Samsung Electronics said Tuesday it expected operating profits to drop more than 50 percent in the third quarter amid a continued slump in the global chip market.
Operating profit for July to September was expected to reach 7.7 trillion won ($6.4 billion), down 56.2 percent from a year earlier, the world’s largest maker of smartphones and memory chips said in a statement.
It marks the fourth consecutive quarter in which the South Korean tech company has recorded a profit drop in the face of falling semiconductor prices and weakened demand for its mobile devices.
Sales for the third quarter were expected to reach around 62 trillion won, down 5.3 percent from the same period last year.
Samsung withholds net profit and sector-by-sector business performance until it releases its final earnings report, which is expected later this month.
The firm is the flagship subsidiary of the giant Samsung Group, by far the biggest of the family-controlled conglomerates that dominate business in the world’s 11th-largest economy, and it is crucial to South Korea’s economic health.
Analysts voiced optimism for the coming months, noting that falling inventory levels for semiconductors — which account for more than half of Samsung’s profit — will help stabilise chip prices after double-digit drops this year.
In the mobile business, Samsung took advantage of the US trade ban against Chinese rival Huawei, “replacing a strong competitor in crisis” with its mid-to-low tier Galaxy A handsets, said Sujeong Lim, an analyst at Counterpoint Research.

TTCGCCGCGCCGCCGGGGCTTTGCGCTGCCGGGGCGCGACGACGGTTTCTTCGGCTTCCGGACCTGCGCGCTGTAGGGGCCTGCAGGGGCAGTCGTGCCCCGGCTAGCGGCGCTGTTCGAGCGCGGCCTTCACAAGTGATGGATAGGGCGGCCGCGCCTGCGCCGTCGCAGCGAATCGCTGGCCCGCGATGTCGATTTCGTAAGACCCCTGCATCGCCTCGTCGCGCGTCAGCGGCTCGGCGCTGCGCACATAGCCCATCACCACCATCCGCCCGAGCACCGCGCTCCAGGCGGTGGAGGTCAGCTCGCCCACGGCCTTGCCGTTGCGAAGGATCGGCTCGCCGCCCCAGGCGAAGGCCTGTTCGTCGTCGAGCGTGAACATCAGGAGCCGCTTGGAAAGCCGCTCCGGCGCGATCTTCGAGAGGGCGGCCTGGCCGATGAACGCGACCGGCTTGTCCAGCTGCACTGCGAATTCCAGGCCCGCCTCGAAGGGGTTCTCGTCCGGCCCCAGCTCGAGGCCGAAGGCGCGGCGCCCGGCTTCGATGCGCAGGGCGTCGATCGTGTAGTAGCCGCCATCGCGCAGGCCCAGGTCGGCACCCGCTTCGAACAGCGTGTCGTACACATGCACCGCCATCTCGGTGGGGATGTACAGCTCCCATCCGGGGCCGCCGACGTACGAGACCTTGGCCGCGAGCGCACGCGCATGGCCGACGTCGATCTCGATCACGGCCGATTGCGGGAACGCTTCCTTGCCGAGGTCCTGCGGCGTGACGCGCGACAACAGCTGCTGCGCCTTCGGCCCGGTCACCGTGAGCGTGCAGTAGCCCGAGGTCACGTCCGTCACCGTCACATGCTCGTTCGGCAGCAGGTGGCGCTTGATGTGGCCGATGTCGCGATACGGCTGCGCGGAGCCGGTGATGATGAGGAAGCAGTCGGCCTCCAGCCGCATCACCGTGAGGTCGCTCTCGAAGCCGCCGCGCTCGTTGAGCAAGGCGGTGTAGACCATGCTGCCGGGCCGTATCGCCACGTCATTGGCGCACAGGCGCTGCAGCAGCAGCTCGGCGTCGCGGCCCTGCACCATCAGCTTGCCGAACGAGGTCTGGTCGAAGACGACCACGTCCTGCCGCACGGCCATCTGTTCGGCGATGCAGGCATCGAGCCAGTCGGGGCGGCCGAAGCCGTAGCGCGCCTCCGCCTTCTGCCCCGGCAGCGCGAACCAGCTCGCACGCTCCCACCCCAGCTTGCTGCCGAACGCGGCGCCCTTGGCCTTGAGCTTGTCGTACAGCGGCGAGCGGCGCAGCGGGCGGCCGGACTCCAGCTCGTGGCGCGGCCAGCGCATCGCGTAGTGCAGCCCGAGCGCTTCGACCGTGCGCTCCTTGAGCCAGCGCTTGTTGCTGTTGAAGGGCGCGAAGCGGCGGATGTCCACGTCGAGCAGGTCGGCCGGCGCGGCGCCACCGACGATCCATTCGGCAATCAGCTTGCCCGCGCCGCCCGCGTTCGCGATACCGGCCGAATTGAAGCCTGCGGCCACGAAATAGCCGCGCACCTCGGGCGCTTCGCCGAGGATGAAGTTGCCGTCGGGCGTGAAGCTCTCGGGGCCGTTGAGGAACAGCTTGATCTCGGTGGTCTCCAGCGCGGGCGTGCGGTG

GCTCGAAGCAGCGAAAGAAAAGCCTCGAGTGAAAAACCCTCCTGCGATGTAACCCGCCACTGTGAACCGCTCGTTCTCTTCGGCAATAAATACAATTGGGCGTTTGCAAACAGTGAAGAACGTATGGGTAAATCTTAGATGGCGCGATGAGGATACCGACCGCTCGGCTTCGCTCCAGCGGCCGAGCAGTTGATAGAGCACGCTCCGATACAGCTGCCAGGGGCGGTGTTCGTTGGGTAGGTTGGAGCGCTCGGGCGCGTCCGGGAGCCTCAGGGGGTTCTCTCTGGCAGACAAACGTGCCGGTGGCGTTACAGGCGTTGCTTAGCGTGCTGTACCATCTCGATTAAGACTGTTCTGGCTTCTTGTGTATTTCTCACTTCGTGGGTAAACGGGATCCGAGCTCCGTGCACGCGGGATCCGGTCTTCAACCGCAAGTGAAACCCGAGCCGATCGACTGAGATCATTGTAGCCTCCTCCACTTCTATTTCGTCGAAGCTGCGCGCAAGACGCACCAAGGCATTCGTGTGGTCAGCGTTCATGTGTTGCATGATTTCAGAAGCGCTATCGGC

“The new A series has turned out to be an effective weapon to take share from its Android competitors,” she said.
The South Korean tech titan leads the global smartphone market with a 23-percent share of the sector, trailed by Chinese competitors Huawei and Oppo, with Apple in fourth place, according to sales tracker IHS Markit.
Samsung appealed to high-end users with the launch of its first foldable smartphone last month after faulty screens forced an embarrassing delay in April.
The firm also rolled out its flagship Note 10 devices which analysts say have sold far better than its previous models, giving Samsung a much-needed boost in its mobile sales.
The premium smartphone market has grown fiercely competitive and overall sales have cooled as a lack of major innovation has caused people to wait longer before upgrading to new models.
Samsung has also been caught up in a trade war between Japan and South Korea stemming from World War II disputes.
The row saw Tokyo impose tough restrictions on exports crucial to South Korean tech giants in July, and Samsung vice chairman Lee Jae-yong — who called the situation a “crisis” — has visited Tokyo to secure materials.
Adding to Samsung’s woes, Lee is currently facing retrial over his role in a massive corruption scandal that brought down former president Park Geun-hye.
He was initially jailed for five years in 2017 on multiple convictions including bribery, which was reduced to a suspended sentence on appeal, only for the Supreme Court in August to order a retrial.
The first hearings in the case are expected later this month.